The Rude Mechanicals gear up for this weekend’s production of “The Last Night of Ballyhoo” at the East Quad Auditorium, knowing this is only the show’s first run.

Paul Wong
Courtesy of The Rude Mechanicals
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The cast and crew will reunite on the other side of the Atlantic in August to perform the play at Scotland’s Edinburgh Fringe Festival, the Guinness Book of World Records winner for the largest arts festival in the world.

Inspired by the Royal Shakespeare Company’s visit to Ann Arbor last March, four students formed the Edinburgh Project. The group aimed to perform a play locally and then take the production to Scotland for the festival. That effort resulted in “The Last Night of Ballyhoo,” said Megan Marod, a RC sophomore who directs the play and is a member of the Edinburgh Project’ along with two of the play’s actresses, Molly Daunt and Sara Grady.

“It’s great to see that this thing we’ve been talking about for a year is actually happening,” Marod said.

The crew chose the play for its focus on a little-known aspect of American history that they wanted to share with a European audience. Playwright Alfred Uhry’s show examines the life of a Jewish family in Atlanta on the eve of World War II and the premiere of the classic film, “Gone with the Wind.”

In this, “The Last Night of Ballyhoo” shares common elements with the April Department of Musical Theater show, “Parade.” Uhry also wrote that script about the lives of Jews in the American South.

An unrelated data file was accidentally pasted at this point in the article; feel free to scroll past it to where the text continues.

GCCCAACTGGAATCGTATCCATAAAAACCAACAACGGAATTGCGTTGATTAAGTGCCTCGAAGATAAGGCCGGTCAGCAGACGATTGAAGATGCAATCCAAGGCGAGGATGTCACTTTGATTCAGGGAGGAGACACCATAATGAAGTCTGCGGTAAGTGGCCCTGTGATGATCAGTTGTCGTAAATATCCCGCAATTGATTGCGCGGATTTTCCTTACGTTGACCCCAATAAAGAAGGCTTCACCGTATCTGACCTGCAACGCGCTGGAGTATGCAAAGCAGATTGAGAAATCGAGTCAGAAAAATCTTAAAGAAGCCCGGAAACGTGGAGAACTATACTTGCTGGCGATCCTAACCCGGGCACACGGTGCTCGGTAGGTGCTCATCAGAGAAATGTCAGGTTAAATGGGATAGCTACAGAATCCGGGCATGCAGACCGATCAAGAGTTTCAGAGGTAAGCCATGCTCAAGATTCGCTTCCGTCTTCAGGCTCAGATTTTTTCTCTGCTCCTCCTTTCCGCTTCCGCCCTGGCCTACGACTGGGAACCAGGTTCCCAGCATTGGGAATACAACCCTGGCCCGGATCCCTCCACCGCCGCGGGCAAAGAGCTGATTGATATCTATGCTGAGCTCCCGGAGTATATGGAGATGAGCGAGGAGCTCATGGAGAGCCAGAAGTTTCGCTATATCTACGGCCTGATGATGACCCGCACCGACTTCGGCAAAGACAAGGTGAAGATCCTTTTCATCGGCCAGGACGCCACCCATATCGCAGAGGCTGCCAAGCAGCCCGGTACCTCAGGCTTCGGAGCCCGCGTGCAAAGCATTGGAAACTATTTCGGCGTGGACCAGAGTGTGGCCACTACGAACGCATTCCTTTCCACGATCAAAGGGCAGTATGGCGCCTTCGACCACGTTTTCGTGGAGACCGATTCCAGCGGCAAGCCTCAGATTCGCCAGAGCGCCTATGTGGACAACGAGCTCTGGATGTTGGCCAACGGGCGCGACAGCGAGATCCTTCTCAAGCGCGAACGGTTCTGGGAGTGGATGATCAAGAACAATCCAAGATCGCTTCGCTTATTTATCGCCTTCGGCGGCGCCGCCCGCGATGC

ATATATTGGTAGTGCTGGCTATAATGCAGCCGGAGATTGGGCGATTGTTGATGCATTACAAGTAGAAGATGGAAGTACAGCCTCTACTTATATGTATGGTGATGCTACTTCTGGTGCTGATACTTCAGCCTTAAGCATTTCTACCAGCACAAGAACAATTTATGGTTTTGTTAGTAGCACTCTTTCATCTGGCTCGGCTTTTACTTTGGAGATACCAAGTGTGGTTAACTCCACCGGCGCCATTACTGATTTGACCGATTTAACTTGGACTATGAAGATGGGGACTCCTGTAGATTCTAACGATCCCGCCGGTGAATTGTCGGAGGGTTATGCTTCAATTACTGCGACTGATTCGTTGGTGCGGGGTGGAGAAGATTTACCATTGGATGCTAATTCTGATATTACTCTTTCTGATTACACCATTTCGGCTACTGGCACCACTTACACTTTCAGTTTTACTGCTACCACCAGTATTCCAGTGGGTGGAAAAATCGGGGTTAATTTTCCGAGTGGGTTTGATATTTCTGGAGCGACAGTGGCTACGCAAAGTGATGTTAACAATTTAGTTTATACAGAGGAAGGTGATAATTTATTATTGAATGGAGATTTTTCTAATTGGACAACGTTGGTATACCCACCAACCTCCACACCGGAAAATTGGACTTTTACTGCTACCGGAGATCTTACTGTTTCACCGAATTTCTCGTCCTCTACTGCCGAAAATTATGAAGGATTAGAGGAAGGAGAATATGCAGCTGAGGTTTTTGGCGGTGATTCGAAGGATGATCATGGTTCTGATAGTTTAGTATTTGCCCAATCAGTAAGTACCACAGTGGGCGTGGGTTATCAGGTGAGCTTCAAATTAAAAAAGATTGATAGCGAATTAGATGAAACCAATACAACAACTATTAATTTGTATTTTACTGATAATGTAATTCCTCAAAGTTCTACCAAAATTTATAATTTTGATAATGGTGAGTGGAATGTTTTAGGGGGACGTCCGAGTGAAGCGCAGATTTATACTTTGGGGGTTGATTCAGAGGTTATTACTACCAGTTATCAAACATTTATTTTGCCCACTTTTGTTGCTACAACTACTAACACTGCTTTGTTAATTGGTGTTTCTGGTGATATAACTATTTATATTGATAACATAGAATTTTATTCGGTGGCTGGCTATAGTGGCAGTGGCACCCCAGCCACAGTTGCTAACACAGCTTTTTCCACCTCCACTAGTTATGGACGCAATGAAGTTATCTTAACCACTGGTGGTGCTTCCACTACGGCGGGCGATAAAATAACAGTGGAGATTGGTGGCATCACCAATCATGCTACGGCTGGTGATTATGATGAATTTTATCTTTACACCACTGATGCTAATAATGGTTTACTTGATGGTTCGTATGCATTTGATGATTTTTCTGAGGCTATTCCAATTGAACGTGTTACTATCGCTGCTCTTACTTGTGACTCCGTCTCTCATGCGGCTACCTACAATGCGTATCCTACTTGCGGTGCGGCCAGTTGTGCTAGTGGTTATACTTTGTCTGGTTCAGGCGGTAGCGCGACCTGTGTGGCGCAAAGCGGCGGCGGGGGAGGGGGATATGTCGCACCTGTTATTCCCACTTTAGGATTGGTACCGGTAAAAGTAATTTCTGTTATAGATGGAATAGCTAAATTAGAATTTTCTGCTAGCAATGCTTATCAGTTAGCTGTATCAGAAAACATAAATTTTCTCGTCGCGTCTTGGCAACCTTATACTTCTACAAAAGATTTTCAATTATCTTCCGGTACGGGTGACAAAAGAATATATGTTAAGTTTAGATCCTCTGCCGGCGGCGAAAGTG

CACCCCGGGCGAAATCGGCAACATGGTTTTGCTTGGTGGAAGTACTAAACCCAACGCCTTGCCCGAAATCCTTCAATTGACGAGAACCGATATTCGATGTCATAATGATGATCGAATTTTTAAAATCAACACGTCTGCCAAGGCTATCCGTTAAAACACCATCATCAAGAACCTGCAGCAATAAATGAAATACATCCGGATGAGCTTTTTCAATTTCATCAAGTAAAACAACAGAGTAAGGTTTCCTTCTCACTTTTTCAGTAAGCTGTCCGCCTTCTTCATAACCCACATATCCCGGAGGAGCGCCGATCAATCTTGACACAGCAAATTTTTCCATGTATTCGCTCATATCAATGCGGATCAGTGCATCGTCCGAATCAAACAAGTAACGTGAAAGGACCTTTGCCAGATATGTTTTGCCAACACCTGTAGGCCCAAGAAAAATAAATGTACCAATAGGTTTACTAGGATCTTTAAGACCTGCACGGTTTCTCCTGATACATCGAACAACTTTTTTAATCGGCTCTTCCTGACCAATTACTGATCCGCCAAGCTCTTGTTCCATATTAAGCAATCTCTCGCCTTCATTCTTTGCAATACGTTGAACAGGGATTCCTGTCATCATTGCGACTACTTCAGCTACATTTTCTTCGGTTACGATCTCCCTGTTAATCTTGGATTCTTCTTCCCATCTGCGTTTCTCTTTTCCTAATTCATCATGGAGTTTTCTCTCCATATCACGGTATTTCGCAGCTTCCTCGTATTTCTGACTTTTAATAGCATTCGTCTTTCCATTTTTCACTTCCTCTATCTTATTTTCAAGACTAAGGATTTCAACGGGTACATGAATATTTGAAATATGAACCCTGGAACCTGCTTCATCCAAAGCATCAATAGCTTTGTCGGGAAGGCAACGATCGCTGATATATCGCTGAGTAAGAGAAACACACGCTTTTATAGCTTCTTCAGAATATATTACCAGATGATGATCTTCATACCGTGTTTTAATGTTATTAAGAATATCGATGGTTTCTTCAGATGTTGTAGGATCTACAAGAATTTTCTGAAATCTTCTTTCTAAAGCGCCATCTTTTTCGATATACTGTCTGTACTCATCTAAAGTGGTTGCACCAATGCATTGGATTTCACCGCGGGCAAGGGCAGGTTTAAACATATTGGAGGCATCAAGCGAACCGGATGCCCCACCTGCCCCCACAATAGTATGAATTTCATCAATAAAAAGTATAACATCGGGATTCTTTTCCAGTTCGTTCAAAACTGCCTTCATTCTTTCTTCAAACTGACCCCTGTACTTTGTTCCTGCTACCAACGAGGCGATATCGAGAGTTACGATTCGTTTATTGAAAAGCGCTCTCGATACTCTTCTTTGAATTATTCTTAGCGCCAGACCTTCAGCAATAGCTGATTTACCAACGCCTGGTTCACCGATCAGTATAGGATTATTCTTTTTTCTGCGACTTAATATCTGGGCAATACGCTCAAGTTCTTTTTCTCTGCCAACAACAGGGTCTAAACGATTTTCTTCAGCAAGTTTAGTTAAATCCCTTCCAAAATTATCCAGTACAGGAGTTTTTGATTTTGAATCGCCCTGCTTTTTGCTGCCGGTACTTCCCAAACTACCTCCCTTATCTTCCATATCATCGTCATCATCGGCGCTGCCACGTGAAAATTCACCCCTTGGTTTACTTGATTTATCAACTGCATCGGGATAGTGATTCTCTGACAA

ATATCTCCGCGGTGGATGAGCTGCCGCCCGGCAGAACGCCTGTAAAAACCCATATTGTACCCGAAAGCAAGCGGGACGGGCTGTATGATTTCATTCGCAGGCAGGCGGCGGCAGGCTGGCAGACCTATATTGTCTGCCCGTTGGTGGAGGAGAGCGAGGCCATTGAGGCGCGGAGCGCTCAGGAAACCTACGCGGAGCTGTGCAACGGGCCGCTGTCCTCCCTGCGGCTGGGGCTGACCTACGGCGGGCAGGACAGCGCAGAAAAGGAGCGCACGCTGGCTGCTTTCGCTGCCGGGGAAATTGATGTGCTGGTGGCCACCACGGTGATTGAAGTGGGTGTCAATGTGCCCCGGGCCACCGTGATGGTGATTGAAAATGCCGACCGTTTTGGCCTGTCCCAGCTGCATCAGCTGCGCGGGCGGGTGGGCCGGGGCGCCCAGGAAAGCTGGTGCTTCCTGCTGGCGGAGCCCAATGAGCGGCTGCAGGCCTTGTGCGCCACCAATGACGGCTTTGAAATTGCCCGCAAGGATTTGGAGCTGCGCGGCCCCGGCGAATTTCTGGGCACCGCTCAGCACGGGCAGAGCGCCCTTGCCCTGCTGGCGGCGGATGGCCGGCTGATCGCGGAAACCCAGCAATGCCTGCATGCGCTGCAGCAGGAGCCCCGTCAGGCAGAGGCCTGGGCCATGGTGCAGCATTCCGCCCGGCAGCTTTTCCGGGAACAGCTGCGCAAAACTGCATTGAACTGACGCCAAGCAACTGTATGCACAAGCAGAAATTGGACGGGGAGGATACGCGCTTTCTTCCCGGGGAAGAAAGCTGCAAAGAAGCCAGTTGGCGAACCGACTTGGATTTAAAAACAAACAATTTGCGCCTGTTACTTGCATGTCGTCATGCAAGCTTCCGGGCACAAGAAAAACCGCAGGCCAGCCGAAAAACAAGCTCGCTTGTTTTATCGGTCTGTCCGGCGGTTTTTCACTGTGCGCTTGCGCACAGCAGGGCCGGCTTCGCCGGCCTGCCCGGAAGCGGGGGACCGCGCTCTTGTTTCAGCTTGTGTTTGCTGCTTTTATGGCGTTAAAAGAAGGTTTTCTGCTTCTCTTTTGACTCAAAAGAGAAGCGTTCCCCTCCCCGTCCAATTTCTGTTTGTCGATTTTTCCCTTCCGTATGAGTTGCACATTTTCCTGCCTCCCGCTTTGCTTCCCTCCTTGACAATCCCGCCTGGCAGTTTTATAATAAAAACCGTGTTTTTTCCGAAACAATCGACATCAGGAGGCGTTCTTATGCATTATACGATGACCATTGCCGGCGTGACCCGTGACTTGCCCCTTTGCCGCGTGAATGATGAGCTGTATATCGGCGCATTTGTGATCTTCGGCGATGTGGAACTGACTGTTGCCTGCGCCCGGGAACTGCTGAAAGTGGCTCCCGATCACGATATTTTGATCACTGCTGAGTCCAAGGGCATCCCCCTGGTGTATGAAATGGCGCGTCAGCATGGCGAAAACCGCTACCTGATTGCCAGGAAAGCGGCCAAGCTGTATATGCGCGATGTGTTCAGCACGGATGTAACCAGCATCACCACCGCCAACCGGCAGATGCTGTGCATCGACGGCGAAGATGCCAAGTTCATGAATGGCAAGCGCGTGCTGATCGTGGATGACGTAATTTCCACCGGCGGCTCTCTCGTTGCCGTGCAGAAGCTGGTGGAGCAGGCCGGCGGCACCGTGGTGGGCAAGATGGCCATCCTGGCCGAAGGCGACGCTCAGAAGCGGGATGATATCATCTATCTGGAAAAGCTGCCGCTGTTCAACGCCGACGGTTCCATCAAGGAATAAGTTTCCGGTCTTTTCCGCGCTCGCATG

“Ballyhoo” tells “a story dealing with being Jewish in this time period and also coming of age and the dynamics of this particular family,” said Ian Burkow, a LSA junior who plays Adolph, a member of the family’s older generation.

Between Adolph, his nieces Sunny and Lala, his sister Boo and his sister-in-law Reba, the play contains a cast of characters with whom everyone can identify, said Grady, an Engineering sophomore who plays Boo. “It’s like you’re walking into this family, and you really feel apart of it,” she said.

All the actors make special efforts to get into character. For example, Grady keeps a journal to help her prepare for her role as Boo. “I made a diary for my character, and I write in it as her,” Grady said. “It puts me in the right mindset to think it out, being her instead of acting like her.”

The East Quad Auditorium increases the effectiveness of the performances, said Daunt, an LSA junior who portrays Lala. Daunt believes the stage allows the audience to feel closer to the small, seven-person cast and the action as it unfolds on stage. “It’s a really intimate space, so it’s all pretty real,” she said.

While the cast and crew rehearse the play for the East Quad Auditorium stage, they are simultaneously preparing for traveling to Scotland and raising money for the trip. Marod said one fundraising event will consist of hosting an auction prior to one of the performances.

But for the time being, the actors are concentrating on their upcoming performances of “Ballyhoo.” “I’m sure come August I’ll be very excited, but right now I just want to focus on making this performance the best it can be,” Daunt said.

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